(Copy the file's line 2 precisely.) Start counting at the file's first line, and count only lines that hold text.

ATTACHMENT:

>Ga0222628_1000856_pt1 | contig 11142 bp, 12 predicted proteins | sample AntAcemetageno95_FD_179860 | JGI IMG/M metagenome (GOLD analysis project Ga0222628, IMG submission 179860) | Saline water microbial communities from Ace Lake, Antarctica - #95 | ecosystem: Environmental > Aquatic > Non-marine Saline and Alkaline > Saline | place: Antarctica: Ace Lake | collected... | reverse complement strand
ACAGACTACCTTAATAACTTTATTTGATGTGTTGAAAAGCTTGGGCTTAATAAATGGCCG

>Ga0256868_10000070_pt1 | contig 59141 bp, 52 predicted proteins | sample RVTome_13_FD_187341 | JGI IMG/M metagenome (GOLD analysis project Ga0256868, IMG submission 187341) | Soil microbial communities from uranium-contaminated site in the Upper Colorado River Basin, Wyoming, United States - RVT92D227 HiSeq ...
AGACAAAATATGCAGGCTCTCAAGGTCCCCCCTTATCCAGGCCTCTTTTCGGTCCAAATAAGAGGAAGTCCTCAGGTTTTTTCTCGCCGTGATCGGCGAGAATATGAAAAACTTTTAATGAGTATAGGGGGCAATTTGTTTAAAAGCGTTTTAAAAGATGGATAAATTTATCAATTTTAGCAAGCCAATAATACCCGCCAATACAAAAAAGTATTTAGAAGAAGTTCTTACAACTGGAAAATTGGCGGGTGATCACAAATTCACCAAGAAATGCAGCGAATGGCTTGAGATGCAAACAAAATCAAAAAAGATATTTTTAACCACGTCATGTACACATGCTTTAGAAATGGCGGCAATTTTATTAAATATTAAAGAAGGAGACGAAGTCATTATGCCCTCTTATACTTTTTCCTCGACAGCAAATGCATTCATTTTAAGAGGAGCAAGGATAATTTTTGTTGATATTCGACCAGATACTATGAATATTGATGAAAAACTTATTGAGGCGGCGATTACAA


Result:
ACAGACTACCTTAATAACTTTATTTGATGTGTTGAAAAGCTTGGGCTTAATAAATGGCCG